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Fri 1 Sep 2006 04:00 AM

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Summer heat dries up the hotel business

The region’s DMCs and inbound specialists would have witnessed a revenue slump in June as Deloitte’s recent HotelBenchmark figures reveal hotel occupancies and revenues dived compared to May figures

June marked the start of the summer slump in terms of hotel revenue and occupancy levels, which compared unfavourably to May across the region.

This would have impacted profit margins for many DMCs and agents specialising in inbound travel to the Middle East, except for those based in Saudi Arabia, the only GCC country to buck the general trend.

The HotelBenchmark survey shows the country’s capital, Riyadh, gave the most steadfast performance of the month. All its figures show losses against May were minimal, and growth was achieved compared to June 2005.

The city’s hotels achieved occupancy of 81.4%, up 8.8% on 2005, and down only 3.3% on the previous month. Revenues also showed growth, with an average room rate of US $155, up 12.8% on 2005 and down only $2 on May. RevPAR also proved solid, at $126, up 22.8% on 2005.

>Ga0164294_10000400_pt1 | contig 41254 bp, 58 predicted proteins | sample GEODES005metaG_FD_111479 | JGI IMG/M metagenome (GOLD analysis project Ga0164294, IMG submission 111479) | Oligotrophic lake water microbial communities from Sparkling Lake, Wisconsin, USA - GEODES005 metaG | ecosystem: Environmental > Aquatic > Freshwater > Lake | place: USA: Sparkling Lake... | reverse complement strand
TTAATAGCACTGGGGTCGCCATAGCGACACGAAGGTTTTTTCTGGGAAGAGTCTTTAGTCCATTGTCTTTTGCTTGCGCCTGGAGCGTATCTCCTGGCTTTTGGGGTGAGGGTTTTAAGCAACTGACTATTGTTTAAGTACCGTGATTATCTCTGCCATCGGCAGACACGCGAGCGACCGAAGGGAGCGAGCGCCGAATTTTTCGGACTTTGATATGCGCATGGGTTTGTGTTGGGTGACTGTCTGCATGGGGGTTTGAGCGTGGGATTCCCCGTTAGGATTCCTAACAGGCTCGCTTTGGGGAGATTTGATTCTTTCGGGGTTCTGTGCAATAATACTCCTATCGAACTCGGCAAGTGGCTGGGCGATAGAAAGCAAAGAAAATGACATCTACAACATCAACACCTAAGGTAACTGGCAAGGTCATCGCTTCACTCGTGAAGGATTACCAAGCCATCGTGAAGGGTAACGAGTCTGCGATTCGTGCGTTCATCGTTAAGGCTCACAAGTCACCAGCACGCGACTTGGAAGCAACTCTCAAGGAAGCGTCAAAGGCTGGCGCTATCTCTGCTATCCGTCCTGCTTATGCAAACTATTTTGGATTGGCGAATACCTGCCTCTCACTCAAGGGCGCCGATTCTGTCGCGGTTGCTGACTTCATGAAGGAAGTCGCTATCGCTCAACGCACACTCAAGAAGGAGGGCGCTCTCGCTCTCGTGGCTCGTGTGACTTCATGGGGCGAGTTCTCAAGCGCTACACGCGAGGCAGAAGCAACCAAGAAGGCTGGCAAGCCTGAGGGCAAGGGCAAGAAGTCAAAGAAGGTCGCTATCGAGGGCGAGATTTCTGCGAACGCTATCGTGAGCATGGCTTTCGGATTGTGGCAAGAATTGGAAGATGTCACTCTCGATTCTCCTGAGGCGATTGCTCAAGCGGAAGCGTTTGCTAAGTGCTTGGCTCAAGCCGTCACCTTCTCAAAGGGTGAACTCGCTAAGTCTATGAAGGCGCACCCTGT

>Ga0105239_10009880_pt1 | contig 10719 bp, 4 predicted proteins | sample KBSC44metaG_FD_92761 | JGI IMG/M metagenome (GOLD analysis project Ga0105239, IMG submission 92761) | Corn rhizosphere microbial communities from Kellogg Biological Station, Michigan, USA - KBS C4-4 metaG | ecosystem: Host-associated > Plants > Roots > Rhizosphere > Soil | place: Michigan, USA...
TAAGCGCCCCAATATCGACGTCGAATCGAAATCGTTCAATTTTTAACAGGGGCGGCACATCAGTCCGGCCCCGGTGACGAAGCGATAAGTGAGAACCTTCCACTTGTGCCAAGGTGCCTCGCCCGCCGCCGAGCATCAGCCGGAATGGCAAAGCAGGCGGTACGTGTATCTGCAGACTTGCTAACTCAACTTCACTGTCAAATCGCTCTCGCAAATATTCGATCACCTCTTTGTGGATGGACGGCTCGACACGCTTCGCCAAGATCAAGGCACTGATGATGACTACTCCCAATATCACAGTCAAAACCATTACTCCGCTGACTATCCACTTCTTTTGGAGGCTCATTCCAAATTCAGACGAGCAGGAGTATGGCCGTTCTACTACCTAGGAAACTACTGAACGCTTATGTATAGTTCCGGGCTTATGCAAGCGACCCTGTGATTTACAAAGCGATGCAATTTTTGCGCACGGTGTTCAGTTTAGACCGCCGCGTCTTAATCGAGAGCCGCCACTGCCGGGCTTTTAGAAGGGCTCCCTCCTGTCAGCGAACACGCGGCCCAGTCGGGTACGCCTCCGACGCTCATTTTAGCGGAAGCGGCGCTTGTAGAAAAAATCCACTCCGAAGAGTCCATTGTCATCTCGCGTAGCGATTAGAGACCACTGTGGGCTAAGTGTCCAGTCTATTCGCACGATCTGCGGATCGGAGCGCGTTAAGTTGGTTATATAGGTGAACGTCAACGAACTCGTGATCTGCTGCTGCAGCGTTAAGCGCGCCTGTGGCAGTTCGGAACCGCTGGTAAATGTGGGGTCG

At the other end of the scale, Doha’s hotel market appears to have hit the blocks. The Qatar capital was down on all figures against 2006 numbers. Doha’s hotels recorded occupancy of 69.6%, down 5.5% on 2005 and down 9.6% on May. Financially, Doha’s market showed huge declines. Average room rate sat at $194, down 28.7% on the previous year, while RevPAR dropped 32.6% against 2005 to hit $135.

Amman and Muscat also trailed in the occupancy race. Muscat recorded the lowest occupancy in the survey, at 46.6%, down 18.9% on 2005 and down 14.6% on May, while Amman’s occupancy dropped 17.5% on 2005 figures, to make 57.8%.

Higher room rates helped rescue Muscat from a complete washout, as the Oman city’s hotels achieved average room rate of $124, up 22.5% on 2005, while RevPAR levelled off at $58, only 0.7% down on the previous year.

Cairo fielded a fairly respectable performance, with occupancy at 62.4%, up 4.3% on 2005 and down only 3.2% on May, while RevPAR hit $52, up 21.1% on the previous year.

Dubai also presented a mixed bag of results, losing its top spot in a number of fields. Occupancy for the emirate was 76.6%, up a marginal 1.9% on 2005. However, revenues dropped below those of Doha for the first time, as Dubai’s average room rate made $178 against Doha’s $194. Dubai’s RevPAR remained top of the region though, at $136, $1 ahead of Doha.

Riyadh remains the market to watch at the moment, while other cities may need to reconsider pricing strategies if they are to continue attracting guests for the summer.

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